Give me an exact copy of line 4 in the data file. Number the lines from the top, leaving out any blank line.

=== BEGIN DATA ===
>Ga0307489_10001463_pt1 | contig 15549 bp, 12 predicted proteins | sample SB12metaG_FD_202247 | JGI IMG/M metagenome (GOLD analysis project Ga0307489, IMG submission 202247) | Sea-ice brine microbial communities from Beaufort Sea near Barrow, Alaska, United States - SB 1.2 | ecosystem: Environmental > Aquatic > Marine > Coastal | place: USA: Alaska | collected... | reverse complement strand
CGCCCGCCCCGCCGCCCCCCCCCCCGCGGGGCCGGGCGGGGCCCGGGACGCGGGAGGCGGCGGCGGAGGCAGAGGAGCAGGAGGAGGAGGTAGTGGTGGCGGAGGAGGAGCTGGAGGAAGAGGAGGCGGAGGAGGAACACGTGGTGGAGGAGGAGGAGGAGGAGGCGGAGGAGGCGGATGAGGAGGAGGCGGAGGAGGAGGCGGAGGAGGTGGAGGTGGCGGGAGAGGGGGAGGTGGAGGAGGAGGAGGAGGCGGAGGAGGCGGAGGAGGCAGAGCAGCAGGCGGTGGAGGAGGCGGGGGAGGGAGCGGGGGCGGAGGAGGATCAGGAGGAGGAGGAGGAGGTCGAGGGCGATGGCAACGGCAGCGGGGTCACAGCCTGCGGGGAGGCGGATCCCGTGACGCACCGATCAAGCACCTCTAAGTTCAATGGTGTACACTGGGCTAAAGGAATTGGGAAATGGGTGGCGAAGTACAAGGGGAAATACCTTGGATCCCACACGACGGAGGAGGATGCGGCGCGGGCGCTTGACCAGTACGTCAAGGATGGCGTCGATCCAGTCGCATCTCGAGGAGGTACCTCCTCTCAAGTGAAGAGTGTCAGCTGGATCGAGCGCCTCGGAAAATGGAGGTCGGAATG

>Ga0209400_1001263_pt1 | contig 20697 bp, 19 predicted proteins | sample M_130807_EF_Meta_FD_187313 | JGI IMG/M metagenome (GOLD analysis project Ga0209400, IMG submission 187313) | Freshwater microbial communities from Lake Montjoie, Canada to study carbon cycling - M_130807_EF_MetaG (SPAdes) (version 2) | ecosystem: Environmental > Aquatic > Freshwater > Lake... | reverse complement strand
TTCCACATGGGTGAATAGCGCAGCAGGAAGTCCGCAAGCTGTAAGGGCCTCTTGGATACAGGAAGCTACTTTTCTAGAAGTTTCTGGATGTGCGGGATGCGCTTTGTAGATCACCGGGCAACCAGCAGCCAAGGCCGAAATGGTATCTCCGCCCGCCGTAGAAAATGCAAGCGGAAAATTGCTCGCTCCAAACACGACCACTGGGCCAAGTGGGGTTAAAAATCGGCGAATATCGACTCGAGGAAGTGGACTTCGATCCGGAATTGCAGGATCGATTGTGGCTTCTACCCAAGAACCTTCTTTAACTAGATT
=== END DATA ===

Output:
TTCCACATGGGTGAATAGCGCAGCAGGAAGTCCGCAAGCTGTAAGGGCCTCTTGGATACAGGAAGCTACTTTTCTAGAAGTTTCTGGATGTGCGGGATGCGCTTTGTAGATCACCGGGCAACCAGCAGCCAAGGCCGAAATGGTATCTCCGCCCGCCGTAGAAAATGCAAGCGGAAAATTGCTCGCTCCAAACACGACCACTGGGCCAAGTGGGGTTAAAAATCGGCGAATATCGACTCGAGGAAGTGGACTTCGATCCGGAATTGCAGGATCGATTGTGGCTTCTACCCAAGAACCTTCTTTAACTAGATT